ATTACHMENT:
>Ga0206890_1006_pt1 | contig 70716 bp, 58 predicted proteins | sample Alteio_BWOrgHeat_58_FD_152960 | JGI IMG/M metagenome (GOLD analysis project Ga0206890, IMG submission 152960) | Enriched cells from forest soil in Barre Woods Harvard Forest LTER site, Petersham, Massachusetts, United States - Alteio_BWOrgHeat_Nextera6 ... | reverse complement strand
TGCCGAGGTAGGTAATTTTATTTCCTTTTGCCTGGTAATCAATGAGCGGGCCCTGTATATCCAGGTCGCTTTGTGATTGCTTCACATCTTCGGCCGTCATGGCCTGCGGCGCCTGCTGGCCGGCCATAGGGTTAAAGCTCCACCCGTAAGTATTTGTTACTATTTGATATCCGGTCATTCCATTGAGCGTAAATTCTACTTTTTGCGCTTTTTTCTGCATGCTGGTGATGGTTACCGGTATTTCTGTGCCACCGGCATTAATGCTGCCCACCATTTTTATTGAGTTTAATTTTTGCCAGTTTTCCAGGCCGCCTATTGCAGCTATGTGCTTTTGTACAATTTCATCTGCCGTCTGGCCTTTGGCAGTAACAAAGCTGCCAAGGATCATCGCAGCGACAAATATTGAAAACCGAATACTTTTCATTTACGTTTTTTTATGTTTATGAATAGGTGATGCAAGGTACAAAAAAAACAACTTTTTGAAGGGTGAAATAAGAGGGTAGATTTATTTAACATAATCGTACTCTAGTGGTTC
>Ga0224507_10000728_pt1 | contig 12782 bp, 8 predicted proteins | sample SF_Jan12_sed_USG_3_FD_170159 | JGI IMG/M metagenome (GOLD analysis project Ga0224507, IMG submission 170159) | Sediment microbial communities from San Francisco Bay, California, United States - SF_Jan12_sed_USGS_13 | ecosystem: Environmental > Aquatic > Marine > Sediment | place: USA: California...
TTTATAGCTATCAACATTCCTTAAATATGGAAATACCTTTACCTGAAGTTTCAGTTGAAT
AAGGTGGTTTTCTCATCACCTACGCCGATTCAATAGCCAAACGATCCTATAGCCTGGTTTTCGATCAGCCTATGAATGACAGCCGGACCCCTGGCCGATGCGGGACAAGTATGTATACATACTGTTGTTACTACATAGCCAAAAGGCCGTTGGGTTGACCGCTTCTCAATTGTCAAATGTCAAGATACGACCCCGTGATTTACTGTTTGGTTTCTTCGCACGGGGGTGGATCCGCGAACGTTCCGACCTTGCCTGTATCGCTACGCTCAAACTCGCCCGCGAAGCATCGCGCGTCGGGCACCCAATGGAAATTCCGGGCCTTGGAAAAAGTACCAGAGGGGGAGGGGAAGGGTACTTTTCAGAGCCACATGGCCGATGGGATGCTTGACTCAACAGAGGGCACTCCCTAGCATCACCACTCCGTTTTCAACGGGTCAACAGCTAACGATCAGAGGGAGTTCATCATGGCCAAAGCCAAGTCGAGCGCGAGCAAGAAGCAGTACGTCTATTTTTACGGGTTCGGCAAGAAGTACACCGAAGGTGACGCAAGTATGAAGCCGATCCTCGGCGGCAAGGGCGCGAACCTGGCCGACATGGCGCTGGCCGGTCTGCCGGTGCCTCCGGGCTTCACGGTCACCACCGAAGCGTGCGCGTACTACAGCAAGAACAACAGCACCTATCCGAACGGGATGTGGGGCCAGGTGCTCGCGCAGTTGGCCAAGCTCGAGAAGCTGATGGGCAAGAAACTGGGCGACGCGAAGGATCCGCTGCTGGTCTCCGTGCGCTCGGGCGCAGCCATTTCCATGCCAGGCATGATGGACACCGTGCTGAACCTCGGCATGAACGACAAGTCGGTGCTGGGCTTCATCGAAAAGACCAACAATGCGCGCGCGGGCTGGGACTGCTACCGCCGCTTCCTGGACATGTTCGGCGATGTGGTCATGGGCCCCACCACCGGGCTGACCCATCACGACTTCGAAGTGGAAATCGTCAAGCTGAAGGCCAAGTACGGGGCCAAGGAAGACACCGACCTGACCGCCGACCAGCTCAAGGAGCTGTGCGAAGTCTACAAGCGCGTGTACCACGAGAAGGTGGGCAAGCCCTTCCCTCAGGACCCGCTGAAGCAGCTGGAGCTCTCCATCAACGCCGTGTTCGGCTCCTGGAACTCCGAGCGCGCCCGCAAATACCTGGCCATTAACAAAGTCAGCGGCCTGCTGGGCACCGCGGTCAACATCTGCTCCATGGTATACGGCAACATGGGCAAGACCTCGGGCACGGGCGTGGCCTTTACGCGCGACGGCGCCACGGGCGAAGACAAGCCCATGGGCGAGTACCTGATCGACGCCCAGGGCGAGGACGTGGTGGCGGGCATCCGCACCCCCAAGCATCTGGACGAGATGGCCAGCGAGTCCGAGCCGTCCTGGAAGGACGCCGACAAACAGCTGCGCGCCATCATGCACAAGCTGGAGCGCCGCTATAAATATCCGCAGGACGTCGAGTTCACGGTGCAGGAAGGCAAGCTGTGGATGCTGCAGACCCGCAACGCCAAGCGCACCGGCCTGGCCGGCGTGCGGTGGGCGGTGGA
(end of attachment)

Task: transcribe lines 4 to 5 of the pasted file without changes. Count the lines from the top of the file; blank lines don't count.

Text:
TTTATAGCTATCAACATTCCTTAAATATGGAAATACCTTTACCTGAAGTTTCAGTTGAAT
AAGGTGGTTTTCTCATCACCTACGCCGATTCAATAGCCAAACGATCCTATAGCCTGGTTTTCGATCAGCCTATGAATGACAGCCGGACCCCTGGCCGATGCGGGACAAGTATGTATACATACTGTTGTTACTACATAGCCAAAAGGCCGTTGGGTTGACCGCTTCTCAATTGTCAAATGTCAAGATACGACCCCGTGATTTACTGTTTGGTTTCTTCGCACGGGGGTGGATCCGCGAACGTTCCGACCTTGCCTGTATCGCTACGCTCAAACTCGCCCGCGAAGCATCGCGCGTCGGGCACCCAATGGAAATTCCGGGCCTTGGAAAAAGTACCAGAGGGGGAGGGGAAGGGTACTTTTCAGAGCCACATGGCCGATGGGATGCTTGACTCAACAGAGGGCACTCCCTAGCATCACCACTCCGTTTTCAACGGGTCAACAGCTAACGATCAGAGGGAGTTCATCATGGCCAAAGCCAAGTCGAGCGCGAGCAAGAAGCAGTACGTCTATTTTTACGGGTTCGGCAAGAAGTACACCGAAGGTGACGCAAGTATGAAGCCGATCCTCGGCGGCAAGGGCGCGAACCTGGCCGACATGGCGCTGGCCGGTCTGCCGGTGCCTCCGGGCTTCACGGTCACCACCGAAGCGTGCGCGTACTACAGCAAGAACAACAGCACCTATCCGAACGGGATGTGGGGCCAGGTGCTCGCGCAGTTGGCCAAGCTCGAGAAGCTGATGGGCAAGAAACTGGGCGACGCGAAGGATCCGCTGCTGGTCTCCGTGCGCTCGGGCGCAGCCATTTCCATGCCAGGCATGATGGACACCGTGCTGAACCTCGGCATGAACGACAAGTCGGTGCTGGGCTTCATCGAAAAGACCAACAATGCGCGCGCGGGCTGGGACTGCTACCGCCGCTTCCTGGACATGTTCGGCGATGTGGTCATGGGCCCCACCACCGGGCTGACCCATCACGACTTCGAAGTGGAAATCGTCAAGCTGAAGGCCAAGTACGGGGCCAAGGAAGACACCGACCTGACCGCCGACCAGCTCAAGGAGCTGTGCGAAGTCTACAAGCGCGTGTACCACGAGAAGGTGGGCAAGCCCTTCCCTCAGGACCCGCTGAAGCAGCTGGAGCTCTCCATCAACGCCGTGTTCGGCTCCTGGAACTCCGAGCGCGCCCGCAAATACCTGGCCATTAACAAAGTCAGCGGCCTGCTGGGCACCGCGGTCAACATCTGCTCCATGGTATACGGCAACATGGGCAAGACCTCGGGCACGGGCGTGGCCTTTACGCGCGACGGCGCCACGGGCGAAGACAAGCCCATGGGCGAGTACCTGATCGACGCCCAGGGCGAGGACGTGGTGGCGGGCATCCGCACCCCCAAGCATCTGGACGAGATGGCCAGCGAGTCCGAGCCGTCCTGGAAGGACGCCGACAAACAGCTGCGCGCCATCATGCACAAGCTGGAGCGCCGCTATAAATATCCGCAGGACGTCGAGTTCACGGTGCAGGAAGGCAAGCTGTGGATGCTGCAGACCCGCAACGCCAAGCGCACCGGCCTGGCCGGCGTGCGGTGGGCGGTGGA